The women who provided abortions before Roe give a ‘grim’ glimpse of life after it

Protesters hold signs outside the Supreme Court
(Kent Nishimura / Los Angeles Times)

In HBO’s “The Janes,” women who defied abortion laws in pre-Roe Chicago speak out: “The true story is more dramatic than a fictional one.”

In the late 1960s, when abortion was still illegal in most of the country, a group of politically engaged young women in Chicago took matters into their own hands and formed an underground network to help people obtain safe and affordable abortions.

The solution for anyone in need was to call “Jane,” the code name used by the coalition of mostly white, middle-class women who defied the law by facilitating an estimated 11,000-plus abortions between 1969 and 1973, when Roe vs. Wade made abortion legal.

At a perilous moment for reproductive rights, “The Janes,” a documentary premiering Wednesday on HBO, revisits the work of what was then called simply “the service” but has more recently been dubbed “The Jane Collective.” (The formal name was the Abortion Counseling Service of the Chicago Women’s Liberation Union.)

Featuring first-person accounts from more than a dozen women involved with the service, “The Janes” offers a powerful look at an era before abortion was widely available and when most options for terminating a pregnancy were dangerous and unreliable. There are harrowing recollections of abortions performed by ruthless mobsters, doctors who expected sexual favors of their patients, and desperate women who died alone in Chicago’s septic abortion ward.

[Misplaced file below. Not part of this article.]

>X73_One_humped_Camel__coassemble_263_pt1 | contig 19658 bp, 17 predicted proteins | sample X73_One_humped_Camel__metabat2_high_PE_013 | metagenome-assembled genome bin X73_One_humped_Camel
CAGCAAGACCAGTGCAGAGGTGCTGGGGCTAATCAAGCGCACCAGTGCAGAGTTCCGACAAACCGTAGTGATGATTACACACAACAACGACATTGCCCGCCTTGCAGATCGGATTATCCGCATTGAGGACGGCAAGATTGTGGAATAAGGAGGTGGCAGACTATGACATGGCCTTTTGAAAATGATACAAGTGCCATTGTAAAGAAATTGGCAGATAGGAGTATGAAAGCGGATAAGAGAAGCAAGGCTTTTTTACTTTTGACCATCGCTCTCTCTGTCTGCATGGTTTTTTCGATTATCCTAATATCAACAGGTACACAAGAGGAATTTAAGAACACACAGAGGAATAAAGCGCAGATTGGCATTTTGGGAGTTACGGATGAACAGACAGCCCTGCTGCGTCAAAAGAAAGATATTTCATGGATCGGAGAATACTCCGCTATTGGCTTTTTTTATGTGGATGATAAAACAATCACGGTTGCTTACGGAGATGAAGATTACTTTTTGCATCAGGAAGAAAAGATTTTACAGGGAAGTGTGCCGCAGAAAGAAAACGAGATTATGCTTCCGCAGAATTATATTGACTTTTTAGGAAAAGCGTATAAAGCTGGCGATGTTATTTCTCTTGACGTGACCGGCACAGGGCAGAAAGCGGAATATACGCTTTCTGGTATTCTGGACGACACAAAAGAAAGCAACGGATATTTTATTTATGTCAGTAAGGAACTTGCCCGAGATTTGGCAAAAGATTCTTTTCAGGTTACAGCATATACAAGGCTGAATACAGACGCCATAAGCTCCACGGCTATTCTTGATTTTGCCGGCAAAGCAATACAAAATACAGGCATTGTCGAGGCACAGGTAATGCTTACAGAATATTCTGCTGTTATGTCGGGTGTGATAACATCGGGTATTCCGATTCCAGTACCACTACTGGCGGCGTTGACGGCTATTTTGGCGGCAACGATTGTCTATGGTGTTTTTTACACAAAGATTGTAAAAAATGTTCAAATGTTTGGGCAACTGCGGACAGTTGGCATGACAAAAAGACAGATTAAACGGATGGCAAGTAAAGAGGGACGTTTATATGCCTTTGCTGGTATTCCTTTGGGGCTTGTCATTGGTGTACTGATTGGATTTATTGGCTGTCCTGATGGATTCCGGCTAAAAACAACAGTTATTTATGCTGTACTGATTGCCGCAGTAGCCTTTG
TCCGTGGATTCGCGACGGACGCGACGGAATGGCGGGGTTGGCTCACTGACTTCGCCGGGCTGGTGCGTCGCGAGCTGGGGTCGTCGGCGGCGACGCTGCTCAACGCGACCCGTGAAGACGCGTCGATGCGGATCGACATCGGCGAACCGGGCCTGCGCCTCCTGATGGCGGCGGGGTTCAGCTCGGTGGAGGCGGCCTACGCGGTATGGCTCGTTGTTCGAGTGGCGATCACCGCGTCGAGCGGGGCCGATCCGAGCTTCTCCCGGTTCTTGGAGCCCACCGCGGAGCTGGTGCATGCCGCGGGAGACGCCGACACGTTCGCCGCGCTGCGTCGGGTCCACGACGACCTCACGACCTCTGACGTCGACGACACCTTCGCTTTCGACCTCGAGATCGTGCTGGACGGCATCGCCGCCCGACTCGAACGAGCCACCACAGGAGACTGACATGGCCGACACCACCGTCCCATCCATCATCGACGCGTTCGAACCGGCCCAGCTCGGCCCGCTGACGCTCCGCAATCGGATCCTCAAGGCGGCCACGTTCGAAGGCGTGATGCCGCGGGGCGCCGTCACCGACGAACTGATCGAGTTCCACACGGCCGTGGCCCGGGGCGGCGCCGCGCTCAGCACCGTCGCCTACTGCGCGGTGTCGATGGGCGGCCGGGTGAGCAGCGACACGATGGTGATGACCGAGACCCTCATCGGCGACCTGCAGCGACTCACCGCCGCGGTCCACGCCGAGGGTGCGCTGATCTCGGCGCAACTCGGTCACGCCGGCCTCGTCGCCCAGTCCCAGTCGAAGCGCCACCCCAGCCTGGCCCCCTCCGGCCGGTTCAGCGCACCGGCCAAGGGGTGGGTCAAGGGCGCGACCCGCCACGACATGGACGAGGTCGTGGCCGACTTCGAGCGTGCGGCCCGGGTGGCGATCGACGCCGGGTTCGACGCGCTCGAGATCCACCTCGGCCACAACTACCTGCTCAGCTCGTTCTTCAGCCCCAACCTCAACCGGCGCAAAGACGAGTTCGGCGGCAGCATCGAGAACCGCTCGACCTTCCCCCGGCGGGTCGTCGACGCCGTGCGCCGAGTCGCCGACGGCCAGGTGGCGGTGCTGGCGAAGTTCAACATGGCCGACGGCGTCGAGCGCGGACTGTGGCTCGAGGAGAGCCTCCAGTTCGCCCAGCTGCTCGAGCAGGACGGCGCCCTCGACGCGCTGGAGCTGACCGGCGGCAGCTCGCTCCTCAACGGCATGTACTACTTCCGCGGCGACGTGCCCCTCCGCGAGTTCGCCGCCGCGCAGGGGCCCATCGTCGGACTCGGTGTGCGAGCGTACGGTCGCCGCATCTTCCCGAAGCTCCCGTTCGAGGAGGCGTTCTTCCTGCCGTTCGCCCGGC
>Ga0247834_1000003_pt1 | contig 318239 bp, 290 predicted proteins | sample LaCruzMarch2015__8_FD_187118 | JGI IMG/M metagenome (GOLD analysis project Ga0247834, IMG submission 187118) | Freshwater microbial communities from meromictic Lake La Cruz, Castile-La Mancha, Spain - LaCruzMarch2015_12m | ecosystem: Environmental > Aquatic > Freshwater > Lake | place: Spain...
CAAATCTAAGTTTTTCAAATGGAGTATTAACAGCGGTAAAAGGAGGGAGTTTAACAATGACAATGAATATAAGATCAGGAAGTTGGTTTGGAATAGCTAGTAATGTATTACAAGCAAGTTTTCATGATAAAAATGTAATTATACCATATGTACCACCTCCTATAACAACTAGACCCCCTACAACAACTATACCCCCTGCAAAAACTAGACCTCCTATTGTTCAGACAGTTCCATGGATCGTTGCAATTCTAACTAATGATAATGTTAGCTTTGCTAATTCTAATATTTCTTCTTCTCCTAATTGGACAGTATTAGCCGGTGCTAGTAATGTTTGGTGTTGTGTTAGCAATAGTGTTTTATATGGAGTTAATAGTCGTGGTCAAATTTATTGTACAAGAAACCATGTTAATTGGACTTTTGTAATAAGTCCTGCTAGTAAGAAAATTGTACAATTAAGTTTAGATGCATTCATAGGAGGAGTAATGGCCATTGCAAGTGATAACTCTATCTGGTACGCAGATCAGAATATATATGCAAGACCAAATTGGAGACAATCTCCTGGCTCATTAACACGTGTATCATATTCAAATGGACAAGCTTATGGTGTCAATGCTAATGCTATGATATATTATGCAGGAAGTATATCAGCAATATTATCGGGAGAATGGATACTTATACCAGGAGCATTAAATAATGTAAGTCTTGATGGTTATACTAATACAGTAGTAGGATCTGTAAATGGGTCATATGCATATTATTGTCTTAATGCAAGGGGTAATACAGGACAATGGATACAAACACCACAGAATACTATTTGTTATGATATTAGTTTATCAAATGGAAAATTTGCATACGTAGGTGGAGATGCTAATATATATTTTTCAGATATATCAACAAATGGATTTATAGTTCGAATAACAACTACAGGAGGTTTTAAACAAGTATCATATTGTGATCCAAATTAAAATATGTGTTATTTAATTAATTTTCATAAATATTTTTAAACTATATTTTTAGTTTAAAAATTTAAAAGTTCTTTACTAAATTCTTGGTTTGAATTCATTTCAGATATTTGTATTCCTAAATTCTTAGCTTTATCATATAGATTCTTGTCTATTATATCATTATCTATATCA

But the story is also told with surprising humor and spy-movie intrigue; we learn how the women, trained to drive to avoid being followed, shuttled patients from “the front” (the waiting room) to “the place” (the treatment room). We meet colorful, only-in-Chicago characters including the gentle and compassionate man, known only as “Mike,” who provided abortions for the service — and turned out not to be a doctor but a construction worker. And most of all, we get to know “the Janes,” who juggled their clandestine activism with motherhood, marriage and academia.

“These are incredible women, full of life. It was important to capture that,” said Emma Pildes, who directed the film with Tia Lessin. “But the reality of what this country — what any country — looks like when women don’t have a right to basic healthcare and bodily autonomy is so grim and so grave.”

In the coming days, the Supreme Court is expected to rule in Dobbs vs. Jackson Women’s Health Organization. Based on a draft majority opinion leaked last month, the court appears poised to strike down the Roe vs. Wade decision after 50 years, a move that would likely lead to abortion bans in at least 26 states.

Lessin and Pildes say the shifting political winds in the country inspired them to make “The Janes,” which they were working on as Brett Kavanaugh and Amy Coney Barrett were appointed to the Supreme Court, dramatically shifting the outlook for abortion rights.